Friday, 26 May 2017

Anger as Jeremy Corbyn links foreign policy to UK terror attacks



Jeremy Corbyn has faced a barrage of criticism after he used the resumption of campaigning in the wake of the Manchester bombing to blame UK foreign policy for terror attacks.
 
The Labour leader argued the "war on terror" was not working and pledged a government led by him would take a different approach "that fights rather than fuels terrorism".


Mr Corbyn stressed the link between foreign policy and terrorism could not "remotely excuse" the actions of terrorists such as Manchester suicide bomber Salman Abedi.


However, his comments so soon after Monday's atrocity have sparked an angry response from opponents and some members of his own party.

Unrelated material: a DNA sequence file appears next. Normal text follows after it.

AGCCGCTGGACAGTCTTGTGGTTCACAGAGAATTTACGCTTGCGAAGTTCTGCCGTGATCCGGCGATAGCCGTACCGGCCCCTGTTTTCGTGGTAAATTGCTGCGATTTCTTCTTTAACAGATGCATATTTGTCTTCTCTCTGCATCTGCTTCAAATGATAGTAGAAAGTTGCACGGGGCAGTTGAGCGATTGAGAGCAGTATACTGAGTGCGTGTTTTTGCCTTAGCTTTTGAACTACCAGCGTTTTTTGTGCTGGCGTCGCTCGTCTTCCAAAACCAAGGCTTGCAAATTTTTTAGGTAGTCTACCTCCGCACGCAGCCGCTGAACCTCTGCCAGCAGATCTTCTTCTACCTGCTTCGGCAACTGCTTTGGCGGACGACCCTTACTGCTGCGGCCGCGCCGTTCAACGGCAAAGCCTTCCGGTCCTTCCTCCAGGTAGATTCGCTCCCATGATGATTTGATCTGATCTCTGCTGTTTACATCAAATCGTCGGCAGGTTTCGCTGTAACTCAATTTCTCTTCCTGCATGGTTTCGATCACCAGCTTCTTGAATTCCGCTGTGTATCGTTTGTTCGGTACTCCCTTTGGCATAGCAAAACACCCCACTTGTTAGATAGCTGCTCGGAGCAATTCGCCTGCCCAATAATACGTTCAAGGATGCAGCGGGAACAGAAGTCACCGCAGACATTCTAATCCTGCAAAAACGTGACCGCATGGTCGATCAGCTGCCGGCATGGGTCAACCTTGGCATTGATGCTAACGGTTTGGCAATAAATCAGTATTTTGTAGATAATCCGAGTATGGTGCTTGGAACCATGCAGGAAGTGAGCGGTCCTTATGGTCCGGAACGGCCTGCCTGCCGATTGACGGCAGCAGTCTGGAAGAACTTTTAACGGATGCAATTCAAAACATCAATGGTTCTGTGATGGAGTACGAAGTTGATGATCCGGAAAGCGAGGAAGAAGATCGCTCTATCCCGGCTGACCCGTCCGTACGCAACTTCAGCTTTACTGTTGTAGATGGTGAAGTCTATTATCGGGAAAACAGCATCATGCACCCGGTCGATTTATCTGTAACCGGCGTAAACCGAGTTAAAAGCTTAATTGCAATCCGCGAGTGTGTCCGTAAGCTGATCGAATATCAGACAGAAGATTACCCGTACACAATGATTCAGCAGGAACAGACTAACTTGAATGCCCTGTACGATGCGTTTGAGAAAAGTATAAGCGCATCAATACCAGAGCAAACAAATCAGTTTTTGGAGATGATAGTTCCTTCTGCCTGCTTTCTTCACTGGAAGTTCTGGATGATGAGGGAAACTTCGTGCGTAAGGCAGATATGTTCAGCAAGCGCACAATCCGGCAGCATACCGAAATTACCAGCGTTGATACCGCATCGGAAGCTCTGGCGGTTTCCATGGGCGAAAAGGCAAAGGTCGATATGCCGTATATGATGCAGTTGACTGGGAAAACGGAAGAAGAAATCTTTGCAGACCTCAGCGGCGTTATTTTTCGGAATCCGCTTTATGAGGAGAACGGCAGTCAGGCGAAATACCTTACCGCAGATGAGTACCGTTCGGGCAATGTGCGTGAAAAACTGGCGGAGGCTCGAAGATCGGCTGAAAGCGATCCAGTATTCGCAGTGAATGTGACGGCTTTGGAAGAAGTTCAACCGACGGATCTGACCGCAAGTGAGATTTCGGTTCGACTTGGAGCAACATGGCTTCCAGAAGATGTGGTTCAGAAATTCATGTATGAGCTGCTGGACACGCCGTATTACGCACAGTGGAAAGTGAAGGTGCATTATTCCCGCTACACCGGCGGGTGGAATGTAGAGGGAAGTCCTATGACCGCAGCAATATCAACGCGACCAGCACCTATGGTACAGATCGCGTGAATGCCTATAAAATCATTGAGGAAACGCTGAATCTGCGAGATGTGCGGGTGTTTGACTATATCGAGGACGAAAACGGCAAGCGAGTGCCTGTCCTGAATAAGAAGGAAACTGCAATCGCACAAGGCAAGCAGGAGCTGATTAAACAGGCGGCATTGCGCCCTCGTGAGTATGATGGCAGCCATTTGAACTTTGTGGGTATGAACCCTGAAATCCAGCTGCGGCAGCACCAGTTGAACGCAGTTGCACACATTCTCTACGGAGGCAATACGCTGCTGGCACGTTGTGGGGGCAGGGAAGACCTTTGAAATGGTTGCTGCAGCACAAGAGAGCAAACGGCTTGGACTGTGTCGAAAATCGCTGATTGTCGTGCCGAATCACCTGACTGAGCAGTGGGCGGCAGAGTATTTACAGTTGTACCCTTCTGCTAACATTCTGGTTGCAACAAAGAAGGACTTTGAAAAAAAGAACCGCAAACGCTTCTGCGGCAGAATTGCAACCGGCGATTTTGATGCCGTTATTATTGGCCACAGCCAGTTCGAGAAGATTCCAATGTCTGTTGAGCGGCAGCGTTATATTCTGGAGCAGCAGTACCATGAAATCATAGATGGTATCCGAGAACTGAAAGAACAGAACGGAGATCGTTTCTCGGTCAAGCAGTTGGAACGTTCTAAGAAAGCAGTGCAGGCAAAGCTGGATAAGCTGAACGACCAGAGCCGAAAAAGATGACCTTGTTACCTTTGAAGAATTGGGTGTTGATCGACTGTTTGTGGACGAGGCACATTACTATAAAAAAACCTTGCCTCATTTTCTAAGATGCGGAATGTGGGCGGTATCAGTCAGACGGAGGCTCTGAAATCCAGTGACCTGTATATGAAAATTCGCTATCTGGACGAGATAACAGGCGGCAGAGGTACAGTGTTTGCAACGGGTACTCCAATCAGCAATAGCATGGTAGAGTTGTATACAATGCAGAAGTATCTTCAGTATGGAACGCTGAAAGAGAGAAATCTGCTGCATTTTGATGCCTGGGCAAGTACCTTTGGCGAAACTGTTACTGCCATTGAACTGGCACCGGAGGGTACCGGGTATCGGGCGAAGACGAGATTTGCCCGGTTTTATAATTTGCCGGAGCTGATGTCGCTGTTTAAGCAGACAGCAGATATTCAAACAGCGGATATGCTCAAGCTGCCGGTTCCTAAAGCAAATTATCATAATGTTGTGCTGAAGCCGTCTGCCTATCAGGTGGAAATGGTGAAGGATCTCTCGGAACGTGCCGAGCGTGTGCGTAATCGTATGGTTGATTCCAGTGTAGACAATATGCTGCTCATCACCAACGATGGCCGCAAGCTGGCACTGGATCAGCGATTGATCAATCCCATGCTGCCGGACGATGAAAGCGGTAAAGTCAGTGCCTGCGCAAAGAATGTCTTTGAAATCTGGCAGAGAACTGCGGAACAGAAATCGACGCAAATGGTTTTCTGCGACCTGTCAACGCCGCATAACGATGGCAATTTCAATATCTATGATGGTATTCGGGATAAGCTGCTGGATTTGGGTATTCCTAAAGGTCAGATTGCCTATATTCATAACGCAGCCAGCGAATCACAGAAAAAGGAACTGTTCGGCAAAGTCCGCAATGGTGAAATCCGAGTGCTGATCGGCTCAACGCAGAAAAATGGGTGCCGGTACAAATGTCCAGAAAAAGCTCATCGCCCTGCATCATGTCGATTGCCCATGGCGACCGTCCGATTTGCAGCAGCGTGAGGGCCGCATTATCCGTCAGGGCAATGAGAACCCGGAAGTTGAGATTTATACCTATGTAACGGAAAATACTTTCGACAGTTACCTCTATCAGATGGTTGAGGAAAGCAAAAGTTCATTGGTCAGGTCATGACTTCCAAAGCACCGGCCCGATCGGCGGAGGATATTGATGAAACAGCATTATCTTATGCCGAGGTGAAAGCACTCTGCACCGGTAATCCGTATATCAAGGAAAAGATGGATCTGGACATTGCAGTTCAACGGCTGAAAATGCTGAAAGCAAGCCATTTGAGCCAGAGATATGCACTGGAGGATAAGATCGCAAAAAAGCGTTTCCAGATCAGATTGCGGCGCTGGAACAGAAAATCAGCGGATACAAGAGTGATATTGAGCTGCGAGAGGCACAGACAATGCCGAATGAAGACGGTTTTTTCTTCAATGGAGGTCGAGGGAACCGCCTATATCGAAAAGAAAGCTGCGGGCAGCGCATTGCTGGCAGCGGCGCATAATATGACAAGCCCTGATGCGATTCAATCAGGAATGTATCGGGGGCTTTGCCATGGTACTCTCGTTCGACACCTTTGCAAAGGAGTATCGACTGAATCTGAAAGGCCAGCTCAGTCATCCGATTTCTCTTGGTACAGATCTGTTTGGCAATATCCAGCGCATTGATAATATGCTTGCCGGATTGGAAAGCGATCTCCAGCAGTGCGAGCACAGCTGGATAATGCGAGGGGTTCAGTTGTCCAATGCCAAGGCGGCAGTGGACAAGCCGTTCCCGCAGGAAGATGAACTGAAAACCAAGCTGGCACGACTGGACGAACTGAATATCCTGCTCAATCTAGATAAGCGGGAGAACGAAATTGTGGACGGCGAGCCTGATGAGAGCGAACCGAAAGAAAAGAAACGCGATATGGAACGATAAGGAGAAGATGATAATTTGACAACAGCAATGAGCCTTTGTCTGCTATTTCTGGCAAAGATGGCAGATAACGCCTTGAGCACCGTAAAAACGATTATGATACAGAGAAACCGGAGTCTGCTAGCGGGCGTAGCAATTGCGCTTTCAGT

Foreign Secretary Boris Johnson called the remarks "absolutely monstrous", while Defence Secretary Sir Michael Fallon told Sky News the speech was "ill-judged".


Liberal Democrat leader Tim Farron accused Mr Corbyn of trying to use the "grotesque act to make a political point", while Labour veteran Mike Gapes, a former chairman of the Commons Foreign Affairs Committee, said Islamic State terrorists "hate us for what we are", not "for what we do".


Mr Corbyn did not answer questions following his carefully worded speech in which he said that troops deployed on the streets following the Manchester attack was a "stark reminder" that the "war on terror" was failing.




SKY      News.